Senior Research Fellow at the Center for Growth and Opportunity. Really into this whole progress thing.
Not to be a double contrarian, but I am also skeptical of a lot of econ research on institutions. Ha!
I think TFP is not really ideas. It is deployment of production methods. New ideas give us new production methods, but they don't really help us deploy them. For deployment, we need a lot of effort (1% inspiration, 99% perspiration) and also high-quality institutions.
How do you explain the TFP drop in Venezuela? Did they suddenly lose a bunch of ideas? No, their institutions deteriorated and their deployed production methods declined in quality.
Same in the US. The creation of the NRC reduced the quality of the production methods we could deploy. NEPA too. Lots of other things one could cite. Simply letting us use the ideas we already have as effectively as possible would increase TFP significantly.
So explaining your three data points:
Another way to put it is: are ideas getting harder to use? We know that if we put the magic rocks together, they get hot and can be used to generate steam and electricity. But if we're not allowed to make effective use of that information, it screws us almost as much as if we didn't have it in the first place.
Stuart, I'm not seeing how it is a conflict per se to prescribe actions that would generate progress and also study what has worked to generate progress.
In the example you give, certain advocates of charter or public schools skew research on what creates valuable opportunities for children when they give advice. But the problem is that their true objective function isn't aligned with their stated objective function. They claim their goal is to advance opportunities for children, but what they really want is to promote or impede charter schools. So they skew their advice in service of their real motive while couching it in terms of their stated motive.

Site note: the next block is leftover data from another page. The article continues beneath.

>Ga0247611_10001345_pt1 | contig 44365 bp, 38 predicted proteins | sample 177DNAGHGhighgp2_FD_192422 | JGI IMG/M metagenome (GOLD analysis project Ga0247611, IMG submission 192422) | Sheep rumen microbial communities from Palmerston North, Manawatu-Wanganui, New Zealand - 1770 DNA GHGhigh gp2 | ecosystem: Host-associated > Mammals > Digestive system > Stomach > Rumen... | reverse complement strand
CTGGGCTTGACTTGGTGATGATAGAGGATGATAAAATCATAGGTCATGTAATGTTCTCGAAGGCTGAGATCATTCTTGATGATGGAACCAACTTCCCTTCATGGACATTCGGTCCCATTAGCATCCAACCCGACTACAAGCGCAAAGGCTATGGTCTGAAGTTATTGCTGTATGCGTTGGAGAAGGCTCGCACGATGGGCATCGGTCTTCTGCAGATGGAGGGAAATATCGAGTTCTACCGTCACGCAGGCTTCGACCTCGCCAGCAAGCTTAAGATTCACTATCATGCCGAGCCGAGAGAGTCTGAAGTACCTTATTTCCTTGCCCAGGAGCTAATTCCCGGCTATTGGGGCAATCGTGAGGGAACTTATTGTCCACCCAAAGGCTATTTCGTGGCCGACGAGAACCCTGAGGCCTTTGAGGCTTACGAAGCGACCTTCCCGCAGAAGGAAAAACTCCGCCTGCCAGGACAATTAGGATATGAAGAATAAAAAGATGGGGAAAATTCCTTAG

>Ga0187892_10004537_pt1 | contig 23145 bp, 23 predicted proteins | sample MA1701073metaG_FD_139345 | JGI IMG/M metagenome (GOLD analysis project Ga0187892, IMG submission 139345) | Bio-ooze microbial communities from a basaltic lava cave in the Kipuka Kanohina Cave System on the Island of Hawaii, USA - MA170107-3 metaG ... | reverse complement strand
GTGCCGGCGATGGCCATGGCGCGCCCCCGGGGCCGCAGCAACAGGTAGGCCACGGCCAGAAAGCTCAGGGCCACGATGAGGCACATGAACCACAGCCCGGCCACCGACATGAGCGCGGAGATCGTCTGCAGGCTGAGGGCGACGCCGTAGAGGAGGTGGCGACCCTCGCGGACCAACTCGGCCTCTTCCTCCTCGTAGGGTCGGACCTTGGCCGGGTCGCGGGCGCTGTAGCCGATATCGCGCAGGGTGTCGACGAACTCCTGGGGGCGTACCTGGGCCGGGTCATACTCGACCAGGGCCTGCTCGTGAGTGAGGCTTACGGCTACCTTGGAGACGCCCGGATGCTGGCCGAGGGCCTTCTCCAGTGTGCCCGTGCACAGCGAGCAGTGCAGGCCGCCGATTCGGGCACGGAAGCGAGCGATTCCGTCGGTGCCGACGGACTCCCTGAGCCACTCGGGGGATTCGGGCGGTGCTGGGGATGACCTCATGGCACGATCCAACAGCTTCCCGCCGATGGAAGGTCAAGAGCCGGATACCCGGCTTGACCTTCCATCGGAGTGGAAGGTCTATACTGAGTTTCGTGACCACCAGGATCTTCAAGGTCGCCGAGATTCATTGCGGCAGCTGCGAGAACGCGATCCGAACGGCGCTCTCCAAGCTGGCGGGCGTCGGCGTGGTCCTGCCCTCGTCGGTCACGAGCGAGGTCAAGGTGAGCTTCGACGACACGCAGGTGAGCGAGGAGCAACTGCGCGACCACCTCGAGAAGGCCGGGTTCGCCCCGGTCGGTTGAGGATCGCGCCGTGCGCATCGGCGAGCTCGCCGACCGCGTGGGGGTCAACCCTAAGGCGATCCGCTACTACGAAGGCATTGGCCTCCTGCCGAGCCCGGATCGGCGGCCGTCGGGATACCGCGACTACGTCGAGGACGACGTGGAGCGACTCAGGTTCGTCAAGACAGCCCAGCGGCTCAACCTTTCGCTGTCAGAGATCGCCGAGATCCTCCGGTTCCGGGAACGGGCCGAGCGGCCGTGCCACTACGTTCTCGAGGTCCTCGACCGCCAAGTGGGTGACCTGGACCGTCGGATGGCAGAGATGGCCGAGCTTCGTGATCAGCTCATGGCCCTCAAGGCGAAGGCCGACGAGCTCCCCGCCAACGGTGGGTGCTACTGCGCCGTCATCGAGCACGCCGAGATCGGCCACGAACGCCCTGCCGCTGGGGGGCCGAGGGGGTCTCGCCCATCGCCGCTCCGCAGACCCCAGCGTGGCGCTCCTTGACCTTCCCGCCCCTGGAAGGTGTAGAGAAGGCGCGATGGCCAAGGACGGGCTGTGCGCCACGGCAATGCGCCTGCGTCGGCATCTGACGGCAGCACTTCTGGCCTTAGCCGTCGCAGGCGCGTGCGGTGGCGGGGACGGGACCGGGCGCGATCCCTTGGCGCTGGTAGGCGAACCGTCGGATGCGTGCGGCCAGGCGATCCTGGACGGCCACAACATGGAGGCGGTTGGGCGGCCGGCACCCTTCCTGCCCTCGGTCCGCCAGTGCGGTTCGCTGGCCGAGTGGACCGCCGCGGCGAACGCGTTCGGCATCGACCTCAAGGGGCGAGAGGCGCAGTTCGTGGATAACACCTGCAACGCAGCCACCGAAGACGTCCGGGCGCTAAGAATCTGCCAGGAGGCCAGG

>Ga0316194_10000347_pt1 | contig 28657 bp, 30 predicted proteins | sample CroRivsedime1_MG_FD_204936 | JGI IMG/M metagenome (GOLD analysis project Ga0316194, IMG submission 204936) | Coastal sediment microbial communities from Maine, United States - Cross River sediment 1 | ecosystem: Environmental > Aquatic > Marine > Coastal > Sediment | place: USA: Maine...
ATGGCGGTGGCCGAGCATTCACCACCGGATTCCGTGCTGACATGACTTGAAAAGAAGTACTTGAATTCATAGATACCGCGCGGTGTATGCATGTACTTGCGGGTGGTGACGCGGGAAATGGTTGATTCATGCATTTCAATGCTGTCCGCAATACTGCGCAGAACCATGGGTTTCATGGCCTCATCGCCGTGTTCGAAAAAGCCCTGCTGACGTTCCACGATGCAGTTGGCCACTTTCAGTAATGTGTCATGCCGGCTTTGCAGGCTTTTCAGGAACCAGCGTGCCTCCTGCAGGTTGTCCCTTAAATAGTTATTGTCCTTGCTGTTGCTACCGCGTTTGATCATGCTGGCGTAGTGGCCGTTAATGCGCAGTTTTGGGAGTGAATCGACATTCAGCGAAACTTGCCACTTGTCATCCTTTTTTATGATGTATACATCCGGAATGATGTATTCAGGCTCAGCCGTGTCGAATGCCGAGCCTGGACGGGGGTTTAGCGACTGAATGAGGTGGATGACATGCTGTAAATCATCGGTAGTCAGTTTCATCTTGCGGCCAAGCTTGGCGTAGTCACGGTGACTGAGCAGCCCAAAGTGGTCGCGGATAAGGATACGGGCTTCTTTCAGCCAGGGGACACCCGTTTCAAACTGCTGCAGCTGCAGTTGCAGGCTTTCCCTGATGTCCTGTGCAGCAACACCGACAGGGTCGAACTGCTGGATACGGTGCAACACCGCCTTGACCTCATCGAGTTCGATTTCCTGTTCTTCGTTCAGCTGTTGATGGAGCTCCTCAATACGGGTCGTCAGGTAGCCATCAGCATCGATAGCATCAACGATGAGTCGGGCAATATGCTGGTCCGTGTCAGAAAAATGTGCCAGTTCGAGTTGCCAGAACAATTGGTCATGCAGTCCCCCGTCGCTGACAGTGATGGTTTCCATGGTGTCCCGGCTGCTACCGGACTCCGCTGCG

This could happen in progress studies as well. Suppose a progress studier's true commitment is not really to progress, but rather to libertarianism or leftism. Then they might put forward policy solutions in the language of progress studies that actually advance their other political commitment at the expense of progress. We should be wary of this.
Yet to fully separate the functions of research and advocacy will never work. It may be fine if there are at least a few people working in ivory towers who are solely studying what works to produce progress. But things immediately get muddier when you introduce any advocacy at all. Suppose I tried to be a pure advocate, and that my true goal is to advocate for policies that advance progress. Where am I supposed to find these policies? Probably I will need to read a lot of stuff on what works to drive progress. Even if there is a well-functioning pure academic progress studies community, I would at minimum need to read a lot of the papers and evaluate the literature, essentially doing my own meta-analysis. That's basically research. Given the current state of the field, advocates probably have to go even deeper than just this minimum level of research.
I think I could accept some softer claims.
1. It would be good if there were at least a few people who as pure academics study what works to produce social progress. These people could serve as a check on advocates misconstruing research to advance some other agenda.2. We should be attentive to the fact that as a movement becomes politically successful people might use the language of that movement to push for other goals. This matches the charter schools example, using the language of opportunities for children to drive an ideological victory for or against charter schools.
Curious to know if you or anyone thinks I'm missing anything important here.